Review by Sour
"It's time to rock out!"
Guitar Hero took the world by storm. Guitar Hero II improved over the first. Guitar Hero III: Legends of Rock made even larger improvements, bordering on perfect. This was my first Guitar Hero game. I quickly became hooked for a very long time and still like to go back and play it now and again. The brainchild of Activision and Neversoft, Guitar Hero III would become one of the best-selling games of it's generation. Some take pot shots at people who like the series (now a genre at this point), saying us Guitar Hero players think we can play real guitar. I never said I could. In fact I know someone who enjoys playing both. That being said, here's why it's so addictive to some.
Story: 10/10: You start off as a small-time cover band. Your gigs gain you notoriety in the world, earning you bigger and bigger venues and audiences. You even meet a few famous rock artists along the way. Slash, formerly of Guns 'N' Roses, and Tom Morello, formerly of Rage Against the Machine and Audioslave. You then sign a contract with the CEO of a record label, which would prove to be the band's undoing. After your band becomes world famous, the person you signed a contract with reveals himself to be none other than the devil himself, and you'll be playing concerts in Hell for all of eternity. By playing the best of the best, and the hardest songs, you can win your soul back in a final showdown, a guitar duel with the devil himself.
Game-play: 10/10: For those who don't know by now, Guitar Hero is a series of rhythm games. You play with a specialized controller that resembles a guitar. The guitar controller has five buttons along the fretboard. On-screen is what's known as a "highway". An endless fretboard. As the highway moves, small notes appear along it. When the note lines up with the button indicator, you must press that button and strum. To make it easier, you can hold down the button before the note reaches the strike line and strum when the note hits it. There are four difficulty modes. Easy Mode only makes use of the first three buttons. Green, Red, and Yellow. On top of that there are less notes and the highway moves slower. Medium moves a bit faster, only slightly, and incorporates the fourth button, the blue one. There are also slightly more notes in this mode. Hard mode makes use of all five buttons. Green, Red, Yellow, Blue, and Orange. In this mode, the highway moves even faster and obviously has much more notes. For me, the hardest transition was from Medium to Hard, as it took me a year. Then there's Expert. Expert moves noticeably faster than hard mode and makes you match the song note for note.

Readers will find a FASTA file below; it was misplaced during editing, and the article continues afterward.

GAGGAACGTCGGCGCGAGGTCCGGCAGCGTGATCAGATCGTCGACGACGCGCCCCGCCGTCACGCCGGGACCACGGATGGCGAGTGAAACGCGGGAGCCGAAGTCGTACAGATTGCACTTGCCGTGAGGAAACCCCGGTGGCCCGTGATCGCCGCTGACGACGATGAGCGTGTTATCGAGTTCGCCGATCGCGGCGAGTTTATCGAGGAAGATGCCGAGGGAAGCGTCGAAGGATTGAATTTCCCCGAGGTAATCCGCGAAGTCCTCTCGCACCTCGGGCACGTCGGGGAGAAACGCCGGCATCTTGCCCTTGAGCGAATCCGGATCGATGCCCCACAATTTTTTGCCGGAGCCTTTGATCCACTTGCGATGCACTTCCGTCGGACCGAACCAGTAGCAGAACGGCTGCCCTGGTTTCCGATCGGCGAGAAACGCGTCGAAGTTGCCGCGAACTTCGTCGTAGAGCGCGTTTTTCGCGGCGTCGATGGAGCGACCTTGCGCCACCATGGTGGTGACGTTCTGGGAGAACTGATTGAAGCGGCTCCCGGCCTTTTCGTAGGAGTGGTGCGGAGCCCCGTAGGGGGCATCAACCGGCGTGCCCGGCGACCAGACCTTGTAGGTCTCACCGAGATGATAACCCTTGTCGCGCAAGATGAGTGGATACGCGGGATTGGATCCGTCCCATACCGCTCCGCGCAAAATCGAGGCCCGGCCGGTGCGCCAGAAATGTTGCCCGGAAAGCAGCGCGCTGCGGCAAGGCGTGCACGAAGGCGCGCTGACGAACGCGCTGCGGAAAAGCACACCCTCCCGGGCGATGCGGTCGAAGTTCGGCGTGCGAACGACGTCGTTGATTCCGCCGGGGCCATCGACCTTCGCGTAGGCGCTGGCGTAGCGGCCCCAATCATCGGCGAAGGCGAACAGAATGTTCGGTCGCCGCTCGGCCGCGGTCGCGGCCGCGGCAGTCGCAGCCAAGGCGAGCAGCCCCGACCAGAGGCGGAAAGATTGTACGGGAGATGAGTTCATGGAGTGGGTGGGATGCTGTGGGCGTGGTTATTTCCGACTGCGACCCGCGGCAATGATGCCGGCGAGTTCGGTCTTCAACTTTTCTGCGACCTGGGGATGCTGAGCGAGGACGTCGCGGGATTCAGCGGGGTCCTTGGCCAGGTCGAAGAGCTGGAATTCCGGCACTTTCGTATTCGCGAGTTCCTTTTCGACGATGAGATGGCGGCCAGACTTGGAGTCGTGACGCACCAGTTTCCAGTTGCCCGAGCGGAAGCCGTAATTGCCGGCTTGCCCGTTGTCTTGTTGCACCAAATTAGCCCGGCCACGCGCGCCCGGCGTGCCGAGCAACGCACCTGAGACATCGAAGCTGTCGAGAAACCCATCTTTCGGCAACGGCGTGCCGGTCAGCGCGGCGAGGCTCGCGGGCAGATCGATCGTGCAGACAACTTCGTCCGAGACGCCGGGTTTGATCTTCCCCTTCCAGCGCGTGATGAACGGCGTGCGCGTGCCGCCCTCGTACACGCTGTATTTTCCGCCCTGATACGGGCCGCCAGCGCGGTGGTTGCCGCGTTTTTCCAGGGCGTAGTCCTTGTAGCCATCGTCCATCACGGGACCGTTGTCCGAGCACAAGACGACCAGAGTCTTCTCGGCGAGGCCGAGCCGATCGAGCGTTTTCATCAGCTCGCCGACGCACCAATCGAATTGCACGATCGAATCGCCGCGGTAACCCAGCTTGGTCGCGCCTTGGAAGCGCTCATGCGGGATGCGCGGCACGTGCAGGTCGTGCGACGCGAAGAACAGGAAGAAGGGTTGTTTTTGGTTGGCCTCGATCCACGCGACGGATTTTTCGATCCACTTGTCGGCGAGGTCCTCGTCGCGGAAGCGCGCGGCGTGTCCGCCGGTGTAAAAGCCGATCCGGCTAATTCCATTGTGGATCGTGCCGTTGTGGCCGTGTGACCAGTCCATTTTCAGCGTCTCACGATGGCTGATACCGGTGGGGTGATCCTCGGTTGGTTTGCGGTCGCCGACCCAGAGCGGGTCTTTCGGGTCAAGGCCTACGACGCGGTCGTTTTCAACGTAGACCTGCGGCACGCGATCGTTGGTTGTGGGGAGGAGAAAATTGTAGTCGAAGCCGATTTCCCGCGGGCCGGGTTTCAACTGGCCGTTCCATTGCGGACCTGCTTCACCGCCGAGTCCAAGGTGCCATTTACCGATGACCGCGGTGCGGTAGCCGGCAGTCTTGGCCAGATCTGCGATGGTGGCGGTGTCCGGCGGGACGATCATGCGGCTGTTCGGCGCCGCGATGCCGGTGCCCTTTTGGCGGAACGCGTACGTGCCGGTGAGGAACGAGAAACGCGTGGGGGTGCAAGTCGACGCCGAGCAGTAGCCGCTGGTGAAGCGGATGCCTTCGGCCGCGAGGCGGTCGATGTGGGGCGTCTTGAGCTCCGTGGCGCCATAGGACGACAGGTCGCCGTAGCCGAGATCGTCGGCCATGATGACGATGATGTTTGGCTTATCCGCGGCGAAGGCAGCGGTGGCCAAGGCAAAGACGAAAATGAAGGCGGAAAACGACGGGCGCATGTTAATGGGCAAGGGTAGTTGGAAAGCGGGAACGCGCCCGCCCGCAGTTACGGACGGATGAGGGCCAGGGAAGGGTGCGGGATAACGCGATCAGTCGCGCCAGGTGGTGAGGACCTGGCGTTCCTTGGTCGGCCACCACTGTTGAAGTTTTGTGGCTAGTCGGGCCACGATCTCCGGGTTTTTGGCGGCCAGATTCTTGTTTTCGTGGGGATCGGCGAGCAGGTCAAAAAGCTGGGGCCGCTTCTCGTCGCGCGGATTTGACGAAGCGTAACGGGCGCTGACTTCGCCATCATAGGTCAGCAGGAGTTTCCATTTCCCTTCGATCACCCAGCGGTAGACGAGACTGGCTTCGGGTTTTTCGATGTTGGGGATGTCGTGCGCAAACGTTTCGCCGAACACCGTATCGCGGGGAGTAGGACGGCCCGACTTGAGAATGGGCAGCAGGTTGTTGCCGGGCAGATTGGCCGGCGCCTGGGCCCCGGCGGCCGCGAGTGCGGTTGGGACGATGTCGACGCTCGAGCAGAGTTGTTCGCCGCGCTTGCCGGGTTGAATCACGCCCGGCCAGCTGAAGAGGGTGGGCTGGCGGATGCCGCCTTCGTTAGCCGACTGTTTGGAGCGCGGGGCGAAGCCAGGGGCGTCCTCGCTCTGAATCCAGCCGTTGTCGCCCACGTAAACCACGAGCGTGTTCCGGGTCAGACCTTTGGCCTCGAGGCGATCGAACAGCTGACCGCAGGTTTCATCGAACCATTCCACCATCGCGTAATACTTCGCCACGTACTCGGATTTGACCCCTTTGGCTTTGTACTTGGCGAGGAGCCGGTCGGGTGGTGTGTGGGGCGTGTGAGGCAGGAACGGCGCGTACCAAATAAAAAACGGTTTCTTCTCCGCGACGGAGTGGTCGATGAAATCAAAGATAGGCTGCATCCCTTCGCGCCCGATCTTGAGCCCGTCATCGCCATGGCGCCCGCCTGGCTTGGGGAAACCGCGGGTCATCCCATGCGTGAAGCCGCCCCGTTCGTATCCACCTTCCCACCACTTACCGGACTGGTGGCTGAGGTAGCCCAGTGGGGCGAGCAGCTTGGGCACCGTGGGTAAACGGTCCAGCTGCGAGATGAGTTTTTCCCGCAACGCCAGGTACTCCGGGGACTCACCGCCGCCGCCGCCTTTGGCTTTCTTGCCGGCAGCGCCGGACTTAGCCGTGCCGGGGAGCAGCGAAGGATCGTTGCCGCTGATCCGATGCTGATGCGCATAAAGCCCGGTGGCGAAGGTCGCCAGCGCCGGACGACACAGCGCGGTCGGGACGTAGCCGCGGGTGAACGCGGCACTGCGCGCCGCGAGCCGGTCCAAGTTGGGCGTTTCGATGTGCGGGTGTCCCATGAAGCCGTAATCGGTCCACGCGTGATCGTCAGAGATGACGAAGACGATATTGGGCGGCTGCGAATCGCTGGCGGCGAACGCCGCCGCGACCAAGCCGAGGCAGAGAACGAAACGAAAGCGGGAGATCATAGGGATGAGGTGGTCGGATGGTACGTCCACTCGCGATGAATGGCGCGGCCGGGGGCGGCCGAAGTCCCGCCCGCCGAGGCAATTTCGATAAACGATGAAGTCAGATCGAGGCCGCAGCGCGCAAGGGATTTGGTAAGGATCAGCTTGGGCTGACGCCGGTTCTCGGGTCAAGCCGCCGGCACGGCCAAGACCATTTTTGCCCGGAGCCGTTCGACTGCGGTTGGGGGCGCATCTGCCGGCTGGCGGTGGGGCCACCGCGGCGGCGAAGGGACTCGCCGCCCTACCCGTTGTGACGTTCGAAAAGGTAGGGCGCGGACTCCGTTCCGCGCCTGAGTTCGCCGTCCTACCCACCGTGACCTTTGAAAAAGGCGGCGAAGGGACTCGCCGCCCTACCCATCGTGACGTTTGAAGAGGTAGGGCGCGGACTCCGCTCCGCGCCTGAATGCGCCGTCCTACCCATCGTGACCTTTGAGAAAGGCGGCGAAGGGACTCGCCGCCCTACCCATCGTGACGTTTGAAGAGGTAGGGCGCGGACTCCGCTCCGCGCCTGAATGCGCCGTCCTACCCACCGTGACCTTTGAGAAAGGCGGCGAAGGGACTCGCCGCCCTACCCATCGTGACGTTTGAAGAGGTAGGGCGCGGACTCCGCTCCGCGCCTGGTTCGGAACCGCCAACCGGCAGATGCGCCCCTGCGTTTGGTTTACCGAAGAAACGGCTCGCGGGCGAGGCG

Of course, if you miss too many notes in succession, the rock meter on the left hand side will begin to fall. It reads like a gas gauge and when it's empty, you lose. To help you out in hard parts, some of the notes will be in a star shape. It's usually several notes in a row (called "Star Phrases"), and if you can hit all of them, it fills up your Star Power meter. Once you hit two star phrases, the meter will turn blue and you can tilt the guitar, or push the select button, to activate Star Power. Star Power, when you hit the notes, makes your rock meter increase much faster. This can be helpful during tricky solos. To top it off, if there is a hold note that's part of a star phrase, you can wiggle the whammy bar throughout the note to make your star power increase steadily. The more you use the whammy bar on the note, the more the star power gauge will fill up.